Month: March 2008 (page 2 of 3)

30 Days To Go

9 months pregnant!

Julia and Mommy's Giant baby belly

Cause They Don’t Know ‘Bout Us, They’ve Never Heard Of Love*

Four years ago today, Dave and I stood in front of the Mayor at City Hall and made our agreement to be joined for life legal. I was pregnant with Julia. I had been divorced from my first husband about a minute; Dave had been divorced about a minute and a half.

There were quite a few people who thought the whole getting married thing was a pretty bad idea.

When I think about how I felt that day, it reminds me of the final scene in the movie Say Anything. Lloyd and Diane are on a plane and she says, “Nobody thinks this will actually work, do they?”

Lloyd says, “No. You just described every success story.”

There’s something funny about love – it just doesn’t care about time. Finding it can take a minute or a lifetime, and once you’ve found it, the space in which it occurs can be completely distorted. I feel like I’ve known Dave forever. And I know this for sure: I never want to know life without him.

For our anniversary, I’m going to do something very “little girl in love.” I’m going to post song lyrics. It’s the song that will always, in my mind, tell our little story. Tracey Ullman did it first. Subterfuge’s version is my favorite. But this cover by Nailpin rocks pretty hard.

They Don’t Know*

You’ve been around for such a long time now
Oh, maybe I could leave you but I don’t know how
And why should I be lonely every night
When I could be with you, oh yes you make it right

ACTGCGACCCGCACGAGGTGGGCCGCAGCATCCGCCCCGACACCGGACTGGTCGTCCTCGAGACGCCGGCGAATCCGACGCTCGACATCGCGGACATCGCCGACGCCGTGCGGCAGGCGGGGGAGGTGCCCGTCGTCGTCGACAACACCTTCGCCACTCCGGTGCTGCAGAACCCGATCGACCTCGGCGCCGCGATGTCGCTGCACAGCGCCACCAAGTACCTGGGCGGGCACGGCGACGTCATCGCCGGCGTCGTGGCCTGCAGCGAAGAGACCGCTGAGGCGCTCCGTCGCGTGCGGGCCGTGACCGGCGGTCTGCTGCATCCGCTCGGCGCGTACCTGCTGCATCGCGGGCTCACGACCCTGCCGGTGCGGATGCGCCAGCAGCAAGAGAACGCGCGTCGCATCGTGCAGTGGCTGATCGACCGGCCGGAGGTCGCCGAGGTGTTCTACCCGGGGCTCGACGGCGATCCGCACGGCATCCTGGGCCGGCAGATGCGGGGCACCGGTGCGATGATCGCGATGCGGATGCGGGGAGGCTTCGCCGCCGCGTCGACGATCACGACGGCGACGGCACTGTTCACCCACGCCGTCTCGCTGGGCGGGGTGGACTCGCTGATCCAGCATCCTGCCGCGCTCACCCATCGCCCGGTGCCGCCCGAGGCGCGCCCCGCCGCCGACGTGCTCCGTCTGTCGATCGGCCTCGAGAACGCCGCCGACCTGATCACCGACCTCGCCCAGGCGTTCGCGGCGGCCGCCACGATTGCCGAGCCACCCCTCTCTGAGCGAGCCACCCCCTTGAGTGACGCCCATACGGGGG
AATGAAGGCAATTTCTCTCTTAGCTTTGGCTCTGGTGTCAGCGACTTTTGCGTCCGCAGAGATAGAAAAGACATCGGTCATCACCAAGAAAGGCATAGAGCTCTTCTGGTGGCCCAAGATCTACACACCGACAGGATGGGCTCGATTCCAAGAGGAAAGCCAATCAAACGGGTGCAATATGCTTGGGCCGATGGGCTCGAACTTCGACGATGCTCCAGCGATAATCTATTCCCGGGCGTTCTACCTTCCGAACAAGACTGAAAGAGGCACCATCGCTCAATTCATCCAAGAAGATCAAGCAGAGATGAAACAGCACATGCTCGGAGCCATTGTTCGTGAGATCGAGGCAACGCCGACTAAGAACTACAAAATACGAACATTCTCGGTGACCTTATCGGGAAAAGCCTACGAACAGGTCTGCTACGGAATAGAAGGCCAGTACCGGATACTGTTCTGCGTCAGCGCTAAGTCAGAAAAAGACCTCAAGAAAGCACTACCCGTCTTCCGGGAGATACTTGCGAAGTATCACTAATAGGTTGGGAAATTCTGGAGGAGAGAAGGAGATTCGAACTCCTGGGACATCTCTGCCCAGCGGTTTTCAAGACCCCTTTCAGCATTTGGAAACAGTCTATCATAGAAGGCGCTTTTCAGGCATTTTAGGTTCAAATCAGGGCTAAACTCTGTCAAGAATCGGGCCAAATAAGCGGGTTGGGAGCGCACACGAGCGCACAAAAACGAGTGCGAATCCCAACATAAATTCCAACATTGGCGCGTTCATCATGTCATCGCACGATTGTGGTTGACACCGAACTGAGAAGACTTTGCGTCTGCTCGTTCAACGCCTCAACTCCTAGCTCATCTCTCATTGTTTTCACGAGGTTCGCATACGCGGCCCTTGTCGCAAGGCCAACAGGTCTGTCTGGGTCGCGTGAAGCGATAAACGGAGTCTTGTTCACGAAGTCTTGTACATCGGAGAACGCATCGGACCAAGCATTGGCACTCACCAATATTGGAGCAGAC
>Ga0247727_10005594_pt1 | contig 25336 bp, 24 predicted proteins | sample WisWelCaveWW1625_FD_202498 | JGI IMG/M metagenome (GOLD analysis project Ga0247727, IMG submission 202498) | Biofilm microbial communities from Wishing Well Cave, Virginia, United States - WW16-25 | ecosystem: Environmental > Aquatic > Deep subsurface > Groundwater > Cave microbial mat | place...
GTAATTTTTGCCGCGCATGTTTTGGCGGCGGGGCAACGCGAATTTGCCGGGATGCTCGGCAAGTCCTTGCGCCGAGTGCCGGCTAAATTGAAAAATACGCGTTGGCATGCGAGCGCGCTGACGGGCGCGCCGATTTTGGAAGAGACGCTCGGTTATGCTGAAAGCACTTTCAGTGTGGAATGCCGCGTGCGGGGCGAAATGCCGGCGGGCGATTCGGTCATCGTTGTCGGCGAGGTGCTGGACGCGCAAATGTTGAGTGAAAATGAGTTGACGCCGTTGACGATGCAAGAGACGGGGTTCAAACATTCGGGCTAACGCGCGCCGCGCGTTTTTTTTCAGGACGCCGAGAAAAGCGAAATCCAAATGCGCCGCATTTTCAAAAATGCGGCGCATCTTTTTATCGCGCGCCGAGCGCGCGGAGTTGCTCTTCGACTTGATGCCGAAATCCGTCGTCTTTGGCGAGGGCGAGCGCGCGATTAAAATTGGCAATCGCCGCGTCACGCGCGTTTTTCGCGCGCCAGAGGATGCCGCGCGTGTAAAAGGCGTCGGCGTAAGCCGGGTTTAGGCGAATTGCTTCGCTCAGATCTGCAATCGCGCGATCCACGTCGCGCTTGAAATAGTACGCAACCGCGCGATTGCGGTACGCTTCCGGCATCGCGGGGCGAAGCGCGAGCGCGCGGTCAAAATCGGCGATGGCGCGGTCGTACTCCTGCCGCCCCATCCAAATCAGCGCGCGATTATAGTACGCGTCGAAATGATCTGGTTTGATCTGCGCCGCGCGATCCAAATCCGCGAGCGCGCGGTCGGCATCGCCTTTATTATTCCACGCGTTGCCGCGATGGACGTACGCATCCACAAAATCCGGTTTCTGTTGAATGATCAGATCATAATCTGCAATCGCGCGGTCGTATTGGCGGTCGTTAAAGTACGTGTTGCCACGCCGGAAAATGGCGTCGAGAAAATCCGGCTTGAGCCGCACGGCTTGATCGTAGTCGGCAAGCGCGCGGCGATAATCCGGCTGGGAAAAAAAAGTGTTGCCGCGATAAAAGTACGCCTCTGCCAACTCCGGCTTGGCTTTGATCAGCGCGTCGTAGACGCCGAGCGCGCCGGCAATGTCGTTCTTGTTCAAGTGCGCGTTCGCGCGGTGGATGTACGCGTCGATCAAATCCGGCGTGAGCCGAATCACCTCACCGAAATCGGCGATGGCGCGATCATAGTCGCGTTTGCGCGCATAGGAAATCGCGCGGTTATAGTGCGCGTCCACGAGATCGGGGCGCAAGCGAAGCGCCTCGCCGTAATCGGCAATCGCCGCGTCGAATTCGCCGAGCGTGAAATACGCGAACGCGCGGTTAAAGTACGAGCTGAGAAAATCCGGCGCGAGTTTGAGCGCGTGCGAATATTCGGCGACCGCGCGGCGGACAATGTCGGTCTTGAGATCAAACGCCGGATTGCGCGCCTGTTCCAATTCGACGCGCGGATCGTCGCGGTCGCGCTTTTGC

And I don’t listen to the guys who say
That you’re bad for me and I should turn you away

Cause they don’t know ’bout us
They’ve never heard of love

I get a feeling when I look at you
Wherever you go now I wanna be there too
They say we’re crazy but I just don’t care
And if they keep on talkin’, still they get nowhere
So I don’t mind if they don’t understand
When I look at you and you hold my hand

Cause they don’t know ’bout us
They’ve never heard of love

Why should it matter to us if they don’t approve
We should just take our chances while we’ve got nothin’ to lose

There’s no need for living in the past
Now I’ve found a love, I’m gonna make it last
I tell the others don’t bother me
Cause when they look at you they don’t see what I see
No I don’t listen to their wasted lines
Got my eyes wide open and I see the signs

Cause they don’t know ’bout us
They’ve never heard of love

No I don’t listen to their wasted lines
Got my eyes wide open and I see the signs

Cause they don’t know ’bout us
They’ve never heard of love

Now We Are Civilized

Dave and I now have a bed.

Don’t get me wrong – we weren’t spending our nights in sleeping bags on the ground or anything. But, we have been sleeping on a mattress and box springs resting right on the floor since we broke our metal bedframe on Valentine’s Day, 2004. (Yeah, that’s right. We snapped that thing right in two. I don’t call Dave my Mattress Monkey for nothing; he earned that nickname.)